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This content was orginally published in the introduction of the 2015 NAPD Annual Report.
Public defense is an all-day, every-day mission. The National Association for Public Defense (NAPD) does nothing else – all day, every day: public defense. Ours is a practitioner-led movement, more than 12,500 strong. Nearly every single one of our members is directly involved in the delivery of public defense services; our leadership body reflects the diversity of advocates doing this work; the client directly influences the work product of the organization. NAPD exists to facilitate the vibrant exchange of ideas and resources among the advocates who are essential to both delivering public defense service and bringing reform to a broken justice system. With members in all 50 states and U.S. territories, NAPD is an organization with its boots on the ground and its finger on the pulse of criminal justice in America.
All day, every day, in jails, courts and communities across the country, public defender advocates fight for their clients. NAPD’s exclusive focus on public defense does not mean the fight is restricted to courtroom struggles. This annual report chronicles the incredible scope of advocacy services public defenders provide, and the amazing impact that the public defense function has on individual lives and the community at-large. In a year dominated by criminal justice news and sustained community mobilization to address injustice, public defenders are at the very center of America’s increasingly public confrontation with racial prejudice, poverty, and the deeply dehumanizing experience of mass-incarceration.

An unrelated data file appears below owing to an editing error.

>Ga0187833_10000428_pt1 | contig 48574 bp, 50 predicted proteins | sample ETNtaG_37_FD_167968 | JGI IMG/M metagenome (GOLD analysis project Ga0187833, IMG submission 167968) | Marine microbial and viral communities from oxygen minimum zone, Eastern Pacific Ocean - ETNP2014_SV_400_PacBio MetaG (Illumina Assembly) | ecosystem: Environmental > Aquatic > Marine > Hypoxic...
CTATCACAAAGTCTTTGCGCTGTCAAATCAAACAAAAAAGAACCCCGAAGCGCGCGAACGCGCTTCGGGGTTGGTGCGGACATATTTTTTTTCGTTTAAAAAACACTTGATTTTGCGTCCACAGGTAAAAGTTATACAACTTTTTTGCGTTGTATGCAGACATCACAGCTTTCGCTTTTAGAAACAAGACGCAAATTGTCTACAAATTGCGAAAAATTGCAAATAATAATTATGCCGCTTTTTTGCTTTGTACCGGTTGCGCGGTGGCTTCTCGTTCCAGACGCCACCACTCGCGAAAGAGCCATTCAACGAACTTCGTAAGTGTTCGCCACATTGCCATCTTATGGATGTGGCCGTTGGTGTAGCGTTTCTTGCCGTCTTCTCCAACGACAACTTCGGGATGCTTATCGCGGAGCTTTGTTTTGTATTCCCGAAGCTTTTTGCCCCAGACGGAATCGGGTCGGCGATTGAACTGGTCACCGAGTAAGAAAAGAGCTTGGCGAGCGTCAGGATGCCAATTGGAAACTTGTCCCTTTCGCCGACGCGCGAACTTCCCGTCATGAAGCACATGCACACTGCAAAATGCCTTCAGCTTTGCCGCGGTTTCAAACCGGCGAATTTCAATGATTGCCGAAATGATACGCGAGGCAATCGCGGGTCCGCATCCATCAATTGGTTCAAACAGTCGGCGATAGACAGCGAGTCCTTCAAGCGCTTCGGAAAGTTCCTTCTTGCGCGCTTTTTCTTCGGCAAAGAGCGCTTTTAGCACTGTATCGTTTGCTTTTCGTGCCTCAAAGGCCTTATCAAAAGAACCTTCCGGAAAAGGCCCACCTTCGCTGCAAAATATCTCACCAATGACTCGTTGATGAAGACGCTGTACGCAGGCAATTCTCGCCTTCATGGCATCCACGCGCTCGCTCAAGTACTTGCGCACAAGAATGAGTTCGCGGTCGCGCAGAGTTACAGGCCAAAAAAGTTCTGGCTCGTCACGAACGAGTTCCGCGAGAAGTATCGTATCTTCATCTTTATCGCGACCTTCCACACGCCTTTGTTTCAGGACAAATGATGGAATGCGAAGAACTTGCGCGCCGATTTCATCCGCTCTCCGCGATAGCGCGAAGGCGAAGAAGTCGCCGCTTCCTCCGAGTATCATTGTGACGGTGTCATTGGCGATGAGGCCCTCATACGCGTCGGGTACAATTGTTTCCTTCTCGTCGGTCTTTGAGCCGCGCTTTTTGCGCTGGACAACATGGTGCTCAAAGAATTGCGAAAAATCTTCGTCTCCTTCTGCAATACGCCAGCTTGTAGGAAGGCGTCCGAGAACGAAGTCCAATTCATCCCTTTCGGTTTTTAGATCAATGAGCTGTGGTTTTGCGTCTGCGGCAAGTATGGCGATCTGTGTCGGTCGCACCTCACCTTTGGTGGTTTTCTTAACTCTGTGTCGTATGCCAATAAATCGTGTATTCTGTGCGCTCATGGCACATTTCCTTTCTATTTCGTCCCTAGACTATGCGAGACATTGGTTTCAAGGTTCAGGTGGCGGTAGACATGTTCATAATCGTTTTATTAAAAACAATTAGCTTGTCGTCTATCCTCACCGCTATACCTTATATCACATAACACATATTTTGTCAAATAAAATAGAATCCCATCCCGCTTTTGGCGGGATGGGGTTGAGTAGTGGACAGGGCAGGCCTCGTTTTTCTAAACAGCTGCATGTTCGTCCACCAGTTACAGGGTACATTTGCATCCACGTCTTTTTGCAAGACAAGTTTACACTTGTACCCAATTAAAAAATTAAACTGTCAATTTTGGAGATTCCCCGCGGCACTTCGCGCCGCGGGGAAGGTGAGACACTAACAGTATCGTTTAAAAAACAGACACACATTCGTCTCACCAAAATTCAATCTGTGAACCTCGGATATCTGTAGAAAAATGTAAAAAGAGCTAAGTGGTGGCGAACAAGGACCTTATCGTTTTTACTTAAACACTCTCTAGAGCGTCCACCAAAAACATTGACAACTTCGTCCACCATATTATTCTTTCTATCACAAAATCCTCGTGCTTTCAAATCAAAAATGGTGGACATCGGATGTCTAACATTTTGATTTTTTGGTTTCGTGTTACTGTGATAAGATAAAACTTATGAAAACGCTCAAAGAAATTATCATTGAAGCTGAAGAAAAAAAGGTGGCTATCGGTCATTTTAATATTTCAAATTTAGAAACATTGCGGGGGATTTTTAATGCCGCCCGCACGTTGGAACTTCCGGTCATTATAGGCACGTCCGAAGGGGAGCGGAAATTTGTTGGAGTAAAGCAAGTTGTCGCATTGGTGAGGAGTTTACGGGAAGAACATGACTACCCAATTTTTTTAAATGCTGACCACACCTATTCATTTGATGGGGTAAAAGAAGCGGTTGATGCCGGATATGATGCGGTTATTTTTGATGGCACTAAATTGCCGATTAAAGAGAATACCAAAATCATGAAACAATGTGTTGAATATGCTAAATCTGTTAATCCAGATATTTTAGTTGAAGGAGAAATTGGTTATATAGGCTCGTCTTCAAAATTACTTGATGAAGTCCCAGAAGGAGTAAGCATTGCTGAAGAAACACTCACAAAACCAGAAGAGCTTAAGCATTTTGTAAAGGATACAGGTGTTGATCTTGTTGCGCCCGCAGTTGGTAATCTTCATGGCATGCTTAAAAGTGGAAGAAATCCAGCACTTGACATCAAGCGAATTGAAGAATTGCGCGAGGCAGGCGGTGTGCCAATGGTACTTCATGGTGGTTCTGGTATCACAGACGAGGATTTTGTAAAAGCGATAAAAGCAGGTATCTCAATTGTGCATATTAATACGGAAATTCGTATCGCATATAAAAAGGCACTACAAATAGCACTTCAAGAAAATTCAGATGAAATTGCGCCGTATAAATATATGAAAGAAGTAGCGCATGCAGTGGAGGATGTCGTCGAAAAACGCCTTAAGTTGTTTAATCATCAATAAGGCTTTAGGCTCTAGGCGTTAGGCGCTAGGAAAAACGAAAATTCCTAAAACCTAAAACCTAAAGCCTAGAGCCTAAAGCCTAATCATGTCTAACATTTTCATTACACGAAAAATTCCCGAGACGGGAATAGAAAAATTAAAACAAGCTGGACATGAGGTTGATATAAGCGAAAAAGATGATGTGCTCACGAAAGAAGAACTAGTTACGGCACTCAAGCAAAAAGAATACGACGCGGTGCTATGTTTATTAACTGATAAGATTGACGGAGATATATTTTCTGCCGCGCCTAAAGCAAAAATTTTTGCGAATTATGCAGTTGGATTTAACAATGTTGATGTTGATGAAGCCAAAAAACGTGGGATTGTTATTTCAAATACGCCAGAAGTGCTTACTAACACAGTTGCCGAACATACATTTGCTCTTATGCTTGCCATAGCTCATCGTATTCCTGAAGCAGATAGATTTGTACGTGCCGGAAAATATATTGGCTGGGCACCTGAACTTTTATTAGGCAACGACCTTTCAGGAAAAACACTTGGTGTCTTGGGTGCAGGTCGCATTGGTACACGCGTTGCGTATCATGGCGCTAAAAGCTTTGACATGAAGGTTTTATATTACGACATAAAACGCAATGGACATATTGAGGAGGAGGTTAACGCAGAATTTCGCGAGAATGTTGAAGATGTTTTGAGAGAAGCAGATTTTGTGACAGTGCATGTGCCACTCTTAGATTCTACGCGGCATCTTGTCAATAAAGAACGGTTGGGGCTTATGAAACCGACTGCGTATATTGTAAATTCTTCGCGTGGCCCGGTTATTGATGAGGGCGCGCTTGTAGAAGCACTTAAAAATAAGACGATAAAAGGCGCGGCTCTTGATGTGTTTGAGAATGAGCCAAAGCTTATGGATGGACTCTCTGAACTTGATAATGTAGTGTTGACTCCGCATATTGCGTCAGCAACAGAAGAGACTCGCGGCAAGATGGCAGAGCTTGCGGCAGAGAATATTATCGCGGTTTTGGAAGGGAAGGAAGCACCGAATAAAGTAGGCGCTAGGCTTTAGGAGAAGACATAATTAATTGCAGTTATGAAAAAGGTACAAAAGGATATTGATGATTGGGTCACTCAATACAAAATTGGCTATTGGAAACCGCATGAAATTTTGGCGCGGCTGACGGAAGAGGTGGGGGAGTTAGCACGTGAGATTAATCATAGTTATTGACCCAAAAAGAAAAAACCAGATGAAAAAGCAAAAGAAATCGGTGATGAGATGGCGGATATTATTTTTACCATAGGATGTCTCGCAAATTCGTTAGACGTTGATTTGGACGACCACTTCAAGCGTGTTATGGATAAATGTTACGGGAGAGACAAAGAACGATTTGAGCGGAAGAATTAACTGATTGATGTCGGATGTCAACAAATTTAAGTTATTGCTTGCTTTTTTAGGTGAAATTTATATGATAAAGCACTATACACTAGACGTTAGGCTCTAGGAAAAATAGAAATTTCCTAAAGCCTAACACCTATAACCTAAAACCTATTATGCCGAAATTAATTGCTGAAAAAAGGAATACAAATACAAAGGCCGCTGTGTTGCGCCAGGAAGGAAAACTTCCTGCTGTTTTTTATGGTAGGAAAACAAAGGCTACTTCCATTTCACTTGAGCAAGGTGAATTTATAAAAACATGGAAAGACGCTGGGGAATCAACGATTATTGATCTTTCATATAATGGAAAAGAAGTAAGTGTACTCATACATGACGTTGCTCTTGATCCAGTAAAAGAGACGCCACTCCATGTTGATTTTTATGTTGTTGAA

Criminal justice events dominated public consciousness throughout 2015. The criminal cases against the officers who killed Michael Brown, Tamir Rice, Eric Garner, Walter Scott, Freddie Gray and many others proceeded to dissatisfying conclusions, with prosecutors showing unconcealed protection for the police on trial. The suicide of Kaleif Browder after two years of isolation at Rikers Island, the suspicious death of Sandra Bland in a Texas jail, the arrest of 14-year-old Ahmed Mohamed for his science project clock, and countless other incidents elevated public outrage about the treatment of millions of people in contact under the control of the justice system. Baltimore rioted. Charleston lost nine of its own in a racially motivated execution in a church, and it brought down the Confederate flag. The Supreme Court considered the cruelty and unusualness of lethal injection, and James Holmes was spared the death penalty. The entire Orange County District Attorney’s Office was removed from prosecuting an active capital case due to grave ethical breaches. Candidates running for public offices from city council to the Presidency carefully talked about – and carefully avoided talking about – the very significant problems in America’s justice system. Public defenders are right in the middle of all of it.
NAPD’s vision of public defense – the brand of public defense aspired to by our 12,500 members – is defined by the client. The criminal justice system has swelled to ensnare so many people, and its effects have proven so catastrophic, that public defenders not only fight for their client’s rights and liberty in criminal cases, but also assail against racial profiling, police brutality, debtor’s prisons, and prosecutorial misconduct. They fight for independence from political interference and for the civil rights and social needs of their clients. And they shine a bright light on the elephant in the room: the incredible hardship that is poverty itself
Public defenders have a unique power and potential to bring justice to a broken justice system. NAPD is proud to highlight the talent and innovation occurring in jurisdictions throughout the country, and to unite the community in our common cause of justice. Historically isolated, defenders throughout the country – thanks to this growing community NAPD is helping to build – are increasingly able to learn from each other, share resources, cooperate to provide the best defense for their clients, offer solutions, and lead the reform movement.